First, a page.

Stream capture software providers have tried various ways to capture and archive video delivered to Adobe Flash. Today, very few of these "rippers" support RTMP which is the protocol used by Adobe Flash Media Server. Flash Media Server 3.0 and Adobe Flash Player 9.0.115 introduced the RTMPE protocol, a real-time encryption solution to help prevent stream ripping from Flash. More than 98% of Internet-connected computers have now adopted Adobe Flash Player 9.0.115 or later, and Flash Media Server 3 is supported by all CDNs.
Apple iOS devices like the iPad, iPhone, and iPod Touch support only Apple HTTP Live Streaming (HLS) and HTTP (progressive download) for delivery of video files. FMS-based RTMP streams are not supported. You need to ensure either that your videos have one or more available renditions that that use the M2TS container or that your account is set up to permit HTTP based delivery. The iTunes App Store rules call for the use of Apple HTTP Live Streaming for long form video content (greater than 5 Mb or 10 minutes). For more information, see Delivering Videos with Apple HTTP Live Streaming.
Streaming key points:
In practice you will very rarely realize weather content has been streamed or progressively downloaded unless you look for some of the distinguished features as described above.
The Video Cloud universal delivery service (UDS) feature enables you to combine the advantages of streaming and progressive download. When UDS is enabled for your streaming account, your videos are delivered by streaming to your Video Cloud players, but can also be delivered by progressive download in situations where that's necessary, such as podcasts. UDS is not available for remote assets. Read more about Universal Delivery Service.
Regardless of whether you use streaming or progressive download for your video content, images delivered to end users in the Video Cloud player (thumbnails and video stills, for example) are delivered via HTTP download.
Video Cloud supports a few basic CDN configurations, depending on your CDN provider and setup. The choices are:
See Comparing Content Delivery Options for a table that summarizes the advantages and disadvantages of these CDN configurations.
You can choose to use The Brightcove CDN. Video Cloud leverages Akamai, Limelight and other Tier 1 CDNs to offer your choice of progressive download or streaming hosting for your video content. With careful consideration of the delivery types outlined above and depending on your video needs, you can use Brightcove to host your video and deliver it through our players seamlessly with download or streaming delivery.
You can also choose to use your own choice of CDN (BYO CDN or "bring your own bandwidth"). In this case, depending on the agreement with your CDN provider, your videos will be delivered seamlessly through Video Cloud players using either Progressive Download (PD) or streaming mechanisms. If you choose BYO CDN, you can use the Video Cloud uploading tools to ingest content into your Video Cloud account, which then gets pushed to your CDN provider for delivery to end users through your Video Cloud players.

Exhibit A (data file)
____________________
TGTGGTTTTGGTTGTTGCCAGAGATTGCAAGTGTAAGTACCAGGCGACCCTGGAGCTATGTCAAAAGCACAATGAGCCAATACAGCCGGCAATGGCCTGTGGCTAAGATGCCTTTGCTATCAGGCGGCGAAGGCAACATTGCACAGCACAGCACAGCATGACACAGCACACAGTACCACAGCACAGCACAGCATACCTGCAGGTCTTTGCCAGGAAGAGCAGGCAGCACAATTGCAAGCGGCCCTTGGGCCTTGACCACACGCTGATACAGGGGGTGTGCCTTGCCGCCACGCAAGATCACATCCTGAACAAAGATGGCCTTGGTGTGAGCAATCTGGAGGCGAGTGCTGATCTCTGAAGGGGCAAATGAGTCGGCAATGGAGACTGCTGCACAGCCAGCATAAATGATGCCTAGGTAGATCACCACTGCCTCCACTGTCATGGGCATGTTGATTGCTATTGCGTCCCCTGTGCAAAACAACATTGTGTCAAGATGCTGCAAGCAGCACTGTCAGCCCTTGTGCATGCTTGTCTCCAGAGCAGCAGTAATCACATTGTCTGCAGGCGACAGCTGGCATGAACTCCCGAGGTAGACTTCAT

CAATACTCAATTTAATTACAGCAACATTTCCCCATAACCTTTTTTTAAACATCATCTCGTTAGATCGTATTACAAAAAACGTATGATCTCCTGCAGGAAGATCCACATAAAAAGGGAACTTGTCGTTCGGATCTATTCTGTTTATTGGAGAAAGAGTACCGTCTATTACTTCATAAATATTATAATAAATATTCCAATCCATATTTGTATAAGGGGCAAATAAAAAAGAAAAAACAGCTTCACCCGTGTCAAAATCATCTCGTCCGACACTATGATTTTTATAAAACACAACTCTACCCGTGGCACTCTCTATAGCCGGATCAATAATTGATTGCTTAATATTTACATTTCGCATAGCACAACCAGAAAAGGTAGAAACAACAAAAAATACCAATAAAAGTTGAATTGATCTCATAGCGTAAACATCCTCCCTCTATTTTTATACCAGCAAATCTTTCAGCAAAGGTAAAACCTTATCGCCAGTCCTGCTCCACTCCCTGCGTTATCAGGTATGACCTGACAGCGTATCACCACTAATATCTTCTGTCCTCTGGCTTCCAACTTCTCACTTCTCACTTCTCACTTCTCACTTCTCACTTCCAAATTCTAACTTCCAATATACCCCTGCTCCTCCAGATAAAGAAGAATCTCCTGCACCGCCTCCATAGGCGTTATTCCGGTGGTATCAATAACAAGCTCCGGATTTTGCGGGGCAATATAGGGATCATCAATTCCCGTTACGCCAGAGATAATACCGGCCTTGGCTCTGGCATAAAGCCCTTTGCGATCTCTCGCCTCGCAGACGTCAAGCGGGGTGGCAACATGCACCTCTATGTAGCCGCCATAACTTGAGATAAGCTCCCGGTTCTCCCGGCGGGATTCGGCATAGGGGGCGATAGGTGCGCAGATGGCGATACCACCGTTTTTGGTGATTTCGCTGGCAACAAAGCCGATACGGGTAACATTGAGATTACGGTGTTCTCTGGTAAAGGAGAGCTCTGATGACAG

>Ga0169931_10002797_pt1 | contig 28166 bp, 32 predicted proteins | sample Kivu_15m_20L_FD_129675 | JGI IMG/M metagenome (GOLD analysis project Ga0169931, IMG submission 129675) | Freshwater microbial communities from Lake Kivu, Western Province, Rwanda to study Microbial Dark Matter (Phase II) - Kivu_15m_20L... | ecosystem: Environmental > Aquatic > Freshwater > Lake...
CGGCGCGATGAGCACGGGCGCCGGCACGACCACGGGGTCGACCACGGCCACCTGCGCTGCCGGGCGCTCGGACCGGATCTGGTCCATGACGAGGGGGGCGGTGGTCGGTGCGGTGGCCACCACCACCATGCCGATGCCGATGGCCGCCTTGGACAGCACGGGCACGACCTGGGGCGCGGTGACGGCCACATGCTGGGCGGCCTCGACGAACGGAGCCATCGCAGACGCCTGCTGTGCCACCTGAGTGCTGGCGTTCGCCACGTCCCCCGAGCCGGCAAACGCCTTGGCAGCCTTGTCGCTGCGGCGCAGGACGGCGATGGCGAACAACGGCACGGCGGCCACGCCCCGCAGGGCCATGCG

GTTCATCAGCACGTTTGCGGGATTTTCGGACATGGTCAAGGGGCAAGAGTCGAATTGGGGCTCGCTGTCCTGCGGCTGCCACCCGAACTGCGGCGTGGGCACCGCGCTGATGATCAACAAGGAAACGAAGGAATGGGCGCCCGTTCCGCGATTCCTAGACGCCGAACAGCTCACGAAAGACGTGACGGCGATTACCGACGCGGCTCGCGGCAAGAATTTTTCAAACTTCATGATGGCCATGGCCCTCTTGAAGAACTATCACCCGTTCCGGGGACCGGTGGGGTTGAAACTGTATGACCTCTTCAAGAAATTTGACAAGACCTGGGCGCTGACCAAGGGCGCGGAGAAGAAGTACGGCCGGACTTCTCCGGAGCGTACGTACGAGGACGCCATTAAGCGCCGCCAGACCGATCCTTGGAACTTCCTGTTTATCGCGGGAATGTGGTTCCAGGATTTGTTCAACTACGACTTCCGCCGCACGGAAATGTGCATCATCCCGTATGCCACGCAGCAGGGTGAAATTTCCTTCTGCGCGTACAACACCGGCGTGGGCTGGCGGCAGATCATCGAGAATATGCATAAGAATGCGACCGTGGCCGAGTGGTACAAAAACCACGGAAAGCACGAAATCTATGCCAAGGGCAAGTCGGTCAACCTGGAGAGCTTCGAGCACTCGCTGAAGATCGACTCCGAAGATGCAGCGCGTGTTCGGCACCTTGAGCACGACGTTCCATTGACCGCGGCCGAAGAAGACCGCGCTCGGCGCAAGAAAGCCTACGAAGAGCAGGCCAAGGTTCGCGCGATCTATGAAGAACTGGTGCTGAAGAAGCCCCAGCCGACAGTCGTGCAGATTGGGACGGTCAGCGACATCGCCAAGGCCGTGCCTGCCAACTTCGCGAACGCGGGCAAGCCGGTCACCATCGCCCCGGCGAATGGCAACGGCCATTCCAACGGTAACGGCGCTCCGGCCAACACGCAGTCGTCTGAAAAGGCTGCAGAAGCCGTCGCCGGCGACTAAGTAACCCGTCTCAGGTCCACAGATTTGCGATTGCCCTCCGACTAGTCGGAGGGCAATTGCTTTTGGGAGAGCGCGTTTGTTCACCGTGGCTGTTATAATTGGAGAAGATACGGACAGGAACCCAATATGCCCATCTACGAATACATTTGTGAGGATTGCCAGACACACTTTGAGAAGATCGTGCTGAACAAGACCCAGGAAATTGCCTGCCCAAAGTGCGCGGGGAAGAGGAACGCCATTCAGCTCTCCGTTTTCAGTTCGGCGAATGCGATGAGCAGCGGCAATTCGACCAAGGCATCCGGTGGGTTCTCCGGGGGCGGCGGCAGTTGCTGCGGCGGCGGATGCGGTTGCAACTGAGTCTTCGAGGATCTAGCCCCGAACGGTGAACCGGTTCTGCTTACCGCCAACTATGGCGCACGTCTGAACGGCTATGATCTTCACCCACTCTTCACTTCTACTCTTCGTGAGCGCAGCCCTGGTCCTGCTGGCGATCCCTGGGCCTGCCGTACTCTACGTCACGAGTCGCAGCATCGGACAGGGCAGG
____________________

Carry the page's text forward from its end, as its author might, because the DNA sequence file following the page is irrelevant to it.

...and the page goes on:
For RTMPE support with BYO CDN, 100% of your video assets must be delivered through RTMPE.
The final choice is remote assets. In this case, you may already have your video files stored on your CDN and you do not want to use the Video Cloud uploading tools at all to add new content. You can use either the Video Cloud Media module, the FTP batch provisioning system, or the Media API to create videos in your Video Cloud account that point to the underlying video assets stored remotely by your CDN provider.
When you create videos with remote assets, you can use the Media module to manage your metadata, but you cannot preview the videos in the Media module. You cannot use the Media module image capture feature to create thumbnail or video still images from streaming videos with remote assets. With remote assets, you also lose the protection scheme we have employed through our TTL scheme for streaming assets, so RTMP streams can more easily be hijacked and played outside a Video Cloud player, unless you are using RTMPE delivery.
Remote assets need to be set up as either streaming or progressive download; universal delivery service is not available for remote assets.
For RTMPE support with remote assets, you need to provide the complete URL, including the RTMPE protocol handler, when you add content to your Video Cloud media library.
Remote assets can also use HTTP re-directs. You can use a URL that re-directs to the location of the remote file. For example, suppose your remote file's URL is
http://video.example.com/MyMovie.flv. Formerly, the value of the remote-url attribute of the remote-asset element for this video would have to have been
http://video.example.com/MyMovie.flv. Now, instead, the remote-url attribute can use a URL that re-directs to the location of the video, such as
For information about remote assets, read Creating Videos with Remote Video Files.
It is possible to configure a Video Cloud account to use both BYO CDN and remote assets. For example, if some of your video content is already available on your CDN, you may want to use remote assets for your existing content to avoid uploading it again, and use BYO CDN for new uploads going forward. Contact us if you require this set-up. You may also be able to create multiple Video Cloud accounts, each with a different content delivery strategy.
Here are the main steps for getting set up with BYO CDN or remote assets:
Video Cloud supports the following major CDNs for BYOB CDN content delivery:
If you use BYO CDN or remote assets, your gigabytes downloaded and minutes will not appear in the Video Cloud Studio Reports page for any videos or players, since we are not integrated with your CDN. You should be getting these reports directly from your CDN provider. You may still see gigabytes downloaded in the Video Cloud reports for your "non-video" content, that is, for bandwidth usage incurred for Video Cloud player SWFs, images, etc.